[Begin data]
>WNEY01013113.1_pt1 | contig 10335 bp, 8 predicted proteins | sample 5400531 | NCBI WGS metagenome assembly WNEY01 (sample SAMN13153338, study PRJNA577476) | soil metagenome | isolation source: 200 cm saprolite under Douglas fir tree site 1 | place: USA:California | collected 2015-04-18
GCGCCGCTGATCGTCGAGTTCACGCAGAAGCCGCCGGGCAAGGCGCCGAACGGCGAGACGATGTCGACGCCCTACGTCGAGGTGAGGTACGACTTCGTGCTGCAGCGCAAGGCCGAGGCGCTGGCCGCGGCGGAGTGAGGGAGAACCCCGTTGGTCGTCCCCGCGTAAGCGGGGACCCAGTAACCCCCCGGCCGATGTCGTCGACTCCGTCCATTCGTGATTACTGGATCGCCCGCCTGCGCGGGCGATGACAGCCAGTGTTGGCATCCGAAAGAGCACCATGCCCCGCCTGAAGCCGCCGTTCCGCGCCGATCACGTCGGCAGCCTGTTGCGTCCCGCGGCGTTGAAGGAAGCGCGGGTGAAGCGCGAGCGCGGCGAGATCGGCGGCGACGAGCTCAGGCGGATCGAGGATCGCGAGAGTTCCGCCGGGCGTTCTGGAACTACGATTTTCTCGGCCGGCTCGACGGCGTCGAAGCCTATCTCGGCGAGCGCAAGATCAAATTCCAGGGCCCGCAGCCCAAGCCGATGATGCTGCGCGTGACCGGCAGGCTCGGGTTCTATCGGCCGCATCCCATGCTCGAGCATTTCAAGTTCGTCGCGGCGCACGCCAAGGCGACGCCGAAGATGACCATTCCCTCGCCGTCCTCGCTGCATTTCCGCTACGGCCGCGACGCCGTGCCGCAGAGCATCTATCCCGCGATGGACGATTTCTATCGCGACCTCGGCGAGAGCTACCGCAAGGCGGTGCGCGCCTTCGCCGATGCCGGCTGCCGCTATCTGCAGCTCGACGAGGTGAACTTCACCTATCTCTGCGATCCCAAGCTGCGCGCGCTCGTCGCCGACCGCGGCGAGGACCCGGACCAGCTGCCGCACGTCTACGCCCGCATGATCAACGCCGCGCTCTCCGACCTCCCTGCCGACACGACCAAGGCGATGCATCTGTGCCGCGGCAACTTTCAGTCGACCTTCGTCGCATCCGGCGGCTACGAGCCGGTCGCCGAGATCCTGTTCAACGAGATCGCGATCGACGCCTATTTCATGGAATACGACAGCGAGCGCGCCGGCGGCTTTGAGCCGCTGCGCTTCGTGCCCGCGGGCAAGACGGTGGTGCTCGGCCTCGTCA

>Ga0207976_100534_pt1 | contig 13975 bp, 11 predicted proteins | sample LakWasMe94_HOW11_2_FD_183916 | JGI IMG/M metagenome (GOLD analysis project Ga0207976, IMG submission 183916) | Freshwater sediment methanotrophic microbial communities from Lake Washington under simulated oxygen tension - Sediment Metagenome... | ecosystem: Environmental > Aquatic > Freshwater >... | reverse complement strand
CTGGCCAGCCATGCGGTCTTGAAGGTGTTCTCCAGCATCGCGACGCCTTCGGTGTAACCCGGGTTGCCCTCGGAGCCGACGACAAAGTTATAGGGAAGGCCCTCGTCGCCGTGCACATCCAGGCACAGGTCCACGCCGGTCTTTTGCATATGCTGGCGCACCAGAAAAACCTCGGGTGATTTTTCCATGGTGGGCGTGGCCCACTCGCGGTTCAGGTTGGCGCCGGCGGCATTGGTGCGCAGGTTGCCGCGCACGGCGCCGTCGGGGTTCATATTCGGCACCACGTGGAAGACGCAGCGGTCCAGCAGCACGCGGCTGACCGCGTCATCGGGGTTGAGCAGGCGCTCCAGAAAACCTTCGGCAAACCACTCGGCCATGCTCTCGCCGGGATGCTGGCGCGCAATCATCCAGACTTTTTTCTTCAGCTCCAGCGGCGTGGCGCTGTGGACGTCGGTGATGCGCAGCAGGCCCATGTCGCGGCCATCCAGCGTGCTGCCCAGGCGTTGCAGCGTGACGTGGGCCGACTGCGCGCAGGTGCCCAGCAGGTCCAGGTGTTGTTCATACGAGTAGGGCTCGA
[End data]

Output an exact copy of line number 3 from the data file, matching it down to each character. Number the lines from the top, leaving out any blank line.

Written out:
>Ga0207976_100534_pt1 | contig 13975 bp, 11 predicted proteins | sample LakWasMe94_HOW11_2_FD_183916 | JGI IMG/M metagenome (GOLD analysis project Ga0207976, IMG submission 183916) | Freshwater sediment methanotrophic microbial communities from Lake Washington under simulated oxygen tension - Sediment Metagenome... | ecosystem: Environmental > Aquatic > Freshwater >... | reverse complement strand